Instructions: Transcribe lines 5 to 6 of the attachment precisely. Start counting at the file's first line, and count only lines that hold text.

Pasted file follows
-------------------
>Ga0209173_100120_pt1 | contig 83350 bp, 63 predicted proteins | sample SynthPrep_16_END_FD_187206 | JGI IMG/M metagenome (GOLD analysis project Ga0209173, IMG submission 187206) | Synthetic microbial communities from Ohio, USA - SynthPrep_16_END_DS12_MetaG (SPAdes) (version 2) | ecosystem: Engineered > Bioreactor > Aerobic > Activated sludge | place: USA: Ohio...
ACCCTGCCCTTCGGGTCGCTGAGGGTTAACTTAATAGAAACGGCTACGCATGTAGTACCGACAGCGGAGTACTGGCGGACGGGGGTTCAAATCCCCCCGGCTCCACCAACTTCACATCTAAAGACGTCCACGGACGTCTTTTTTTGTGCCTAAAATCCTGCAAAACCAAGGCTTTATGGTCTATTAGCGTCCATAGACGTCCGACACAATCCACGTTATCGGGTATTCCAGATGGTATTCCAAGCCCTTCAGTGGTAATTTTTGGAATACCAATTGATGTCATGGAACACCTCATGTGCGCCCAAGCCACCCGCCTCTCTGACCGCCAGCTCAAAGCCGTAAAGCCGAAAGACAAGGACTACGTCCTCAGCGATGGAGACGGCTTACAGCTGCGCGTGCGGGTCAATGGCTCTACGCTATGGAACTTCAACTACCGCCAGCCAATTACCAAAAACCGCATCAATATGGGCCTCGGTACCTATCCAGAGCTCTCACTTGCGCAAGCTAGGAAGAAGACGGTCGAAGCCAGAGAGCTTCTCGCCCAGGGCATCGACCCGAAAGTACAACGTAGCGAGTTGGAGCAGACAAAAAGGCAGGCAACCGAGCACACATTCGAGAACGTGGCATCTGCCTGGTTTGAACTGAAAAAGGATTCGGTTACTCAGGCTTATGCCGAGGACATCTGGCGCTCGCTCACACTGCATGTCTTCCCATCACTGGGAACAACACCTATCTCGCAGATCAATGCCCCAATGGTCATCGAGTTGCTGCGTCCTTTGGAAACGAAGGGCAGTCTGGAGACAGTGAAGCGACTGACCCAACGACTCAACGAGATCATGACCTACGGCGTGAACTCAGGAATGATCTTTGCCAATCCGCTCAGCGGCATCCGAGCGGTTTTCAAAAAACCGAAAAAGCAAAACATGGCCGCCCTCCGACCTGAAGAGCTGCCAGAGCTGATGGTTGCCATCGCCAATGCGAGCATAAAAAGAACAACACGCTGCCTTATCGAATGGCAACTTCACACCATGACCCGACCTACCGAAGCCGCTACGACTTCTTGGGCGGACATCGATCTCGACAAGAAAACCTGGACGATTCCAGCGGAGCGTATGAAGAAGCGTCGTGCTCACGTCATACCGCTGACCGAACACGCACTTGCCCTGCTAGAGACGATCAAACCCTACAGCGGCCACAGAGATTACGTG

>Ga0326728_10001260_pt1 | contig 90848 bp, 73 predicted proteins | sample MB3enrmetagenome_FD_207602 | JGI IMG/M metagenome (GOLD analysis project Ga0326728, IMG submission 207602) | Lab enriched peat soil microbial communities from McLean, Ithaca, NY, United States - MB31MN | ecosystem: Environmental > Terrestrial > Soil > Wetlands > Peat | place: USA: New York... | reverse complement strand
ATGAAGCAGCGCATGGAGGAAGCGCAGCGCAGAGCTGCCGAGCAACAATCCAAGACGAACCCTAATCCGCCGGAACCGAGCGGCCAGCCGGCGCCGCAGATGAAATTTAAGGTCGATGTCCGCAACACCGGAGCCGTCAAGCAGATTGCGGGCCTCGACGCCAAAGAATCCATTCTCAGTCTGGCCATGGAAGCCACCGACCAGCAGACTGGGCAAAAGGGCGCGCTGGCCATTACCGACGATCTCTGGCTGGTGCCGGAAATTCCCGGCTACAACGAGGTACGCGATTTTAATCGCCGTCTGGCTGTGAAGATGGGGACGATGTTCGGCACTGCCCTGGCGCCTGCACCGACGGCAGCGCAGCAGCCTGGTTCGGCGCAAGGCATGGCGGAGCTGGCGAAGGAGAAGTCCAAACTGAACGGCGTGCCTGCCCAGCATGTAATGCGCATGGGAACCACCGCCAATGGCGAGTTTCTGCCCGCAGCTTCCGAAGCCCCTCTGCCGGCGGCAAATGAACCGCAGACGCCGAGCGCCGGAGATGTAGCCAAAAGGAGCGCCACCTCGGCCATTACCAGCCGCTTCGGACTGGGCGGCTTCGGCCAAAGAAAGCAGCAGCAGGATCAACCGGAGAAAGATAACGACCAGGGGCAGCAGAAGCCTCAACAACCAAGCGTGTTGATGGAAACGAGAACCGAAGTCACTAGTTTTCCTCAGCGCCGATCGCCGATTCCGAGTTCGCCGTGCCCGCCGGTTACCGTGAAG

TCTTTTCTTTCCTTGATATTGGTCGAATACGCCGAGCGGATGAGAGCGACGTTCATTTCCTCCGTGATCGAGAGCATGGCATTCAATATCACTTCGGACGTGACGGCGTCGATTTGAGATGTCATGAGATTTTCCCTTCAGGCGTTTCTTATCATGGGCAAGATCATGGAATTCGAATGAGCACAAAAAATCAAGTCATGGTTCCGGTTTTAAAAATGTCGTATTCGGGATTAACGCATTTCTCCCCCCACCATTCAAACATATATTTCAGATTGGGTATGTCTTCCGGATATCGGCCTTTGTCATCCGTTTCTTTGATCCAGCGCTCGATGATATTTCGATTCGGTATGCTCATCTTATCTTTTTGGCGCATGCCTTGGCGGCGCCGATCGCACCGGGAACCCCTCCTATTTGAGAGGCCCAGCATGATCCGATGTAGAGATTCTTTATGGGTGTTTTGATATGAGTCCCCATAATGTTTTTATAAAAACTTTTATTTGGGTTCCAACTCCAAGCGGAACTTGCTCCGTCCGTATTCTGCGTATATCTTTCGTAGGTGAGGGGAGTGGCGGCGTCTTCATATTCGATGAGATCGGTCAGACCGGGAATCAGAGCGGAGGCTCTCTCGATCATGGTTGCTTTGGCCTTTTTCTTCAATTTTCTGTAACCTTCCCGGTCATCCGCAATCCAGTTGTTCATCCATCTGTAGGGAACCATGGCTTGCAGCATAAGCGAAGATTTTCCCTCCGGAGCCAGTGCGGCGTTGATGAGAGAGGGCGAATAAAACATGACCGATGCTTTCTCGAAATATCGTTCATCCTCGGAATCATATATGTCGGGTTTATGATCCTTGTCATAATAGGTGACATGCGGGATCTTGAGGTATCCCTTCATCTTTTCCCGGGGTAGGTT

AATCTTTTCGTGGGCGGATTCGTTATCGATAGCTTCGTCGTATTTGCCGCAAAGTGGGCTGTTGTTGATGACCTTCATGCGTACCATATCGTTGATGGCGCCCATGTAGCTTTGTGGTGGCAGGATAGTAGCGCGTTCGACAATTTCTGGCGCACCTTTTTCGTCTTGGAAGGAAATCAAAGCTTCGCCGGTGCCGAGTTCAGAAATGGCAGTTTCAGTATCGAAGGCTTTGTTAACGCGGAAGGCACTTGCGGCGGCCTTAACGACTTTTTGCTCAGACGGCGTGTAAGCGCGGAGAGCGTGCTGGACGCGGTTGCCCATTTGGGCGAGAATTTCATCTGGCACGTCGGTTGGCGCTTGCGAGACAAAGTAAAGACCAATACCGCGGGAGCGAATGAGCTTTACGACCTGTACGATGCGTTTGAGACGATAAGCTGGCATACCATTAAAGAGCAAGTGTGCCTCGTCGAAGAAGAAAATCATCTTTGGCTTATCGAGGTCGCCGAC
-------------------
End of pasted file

TCTTTTCTTTCCTTGATATTGGTCGAATACGCCGAGCGGATGAGAGCGACGTTCATTTCCTCCGTGATCGAGAGCATGGCATTCAATATCACTTCGGACGTGACGGCGTCGATTTGAGATGTCATGAGATTTTCCCTTCAGGCGTTTCTTATCATGGGCAAGATCATGGAATTCGAATGAGCACAAAAAATCAAGTCATGGTTCCGGTTTTAAAAATGTCGTATTCGGGATTAACGCATTTCTCCCCCCACCATTCAAACATATATTTCAGATTGGGTATGTCTTCCGGATATCGGCCTTTGTCATCCGTTTCTTTGATCCAGCGCTCGATGATATTTCGATTCGGTATGCTCATCTTATCTTTTTGGCGCATGCCTTGGCGGCGCCGATCGCACCGGGAACCCCTCCTATTTGAGAGGCCCAGCATGATCCGATGTAGAGATTCTTTATGGGTGTTTTGATATGAGTCCCCATAATGTTTTTATAAAAACTTTTATTTGGGTTCCAACTCCAAGCGGAACTTGCTCCGTCCGTATTCTGCGTATATCTTTCGTAGGTGAGGGGAGTGGCGGCGTCTTCATATTCGATGAGATCGGTCAGACCGGGAATCAGAGCGGAGGCTCTCTCGATCATGGTTGCTTTGGCCTTTTTCTTCAATTTTCTGTAACCTTCCCGGTCATCCGCAATCCAGTTGTTCATCCATCTGTAGGGAACCATGGCTTGCAGCATAAGCGAAGATTTTCCCTCCGGAGCCAGTGCGGCGTTGATGAGAGAGGGCGAATAAAACATGACCGATGCTTTCTCGAAATATCGTTCATCCTCGGAATCATATATGTCGGGTTTATGATCCTTGTCATAATAGGTGACATGCGGGATCTTGAGGTATCCCTTCATCTTTTCCCGGGGTAGGTT

AATCTTTTCGTGGGCGGATTCGTTATCGATAGCTTCGTCGTATTTGCCGCAAAGTGGGCTGTTGTTGATGACCTTCATGCGTACCATATCGTTGATGGCGCCCATGTAGCTTTGTGGTGGCAGGATAGTAGCGCGTTCGACAATTTCTGGCGCACCTTTTTCGTCTTGGAAGGAAATCAAAGCTTCGCCGGTGCCGAGTTCAGAAATGGCAGTTTCAGTATCGAAGGCTTTGTTAACGCGGAAGGCACTTGCGGCGGCCTTAACGACTTTTTGCTCAGACGGCGTGTAAGCGCGGAGAGCGTGCTGGACGCGGTTGCCCATTTGGGCGAGAATTTCATCTGGCACGTCGGTTGGCGCTTGCGAGACAAAGTAAAGACCAATACCGCGGGAGCGAATGAGCTTTACGACCTGTACGATGCGTTTGAGACGATAAGCTGGCATACCATTAAAGAGCAAGTGTGCCTCGTCGAAGAAGAAAATCATCTTTGGCTTATCGAGGTCGCCGAC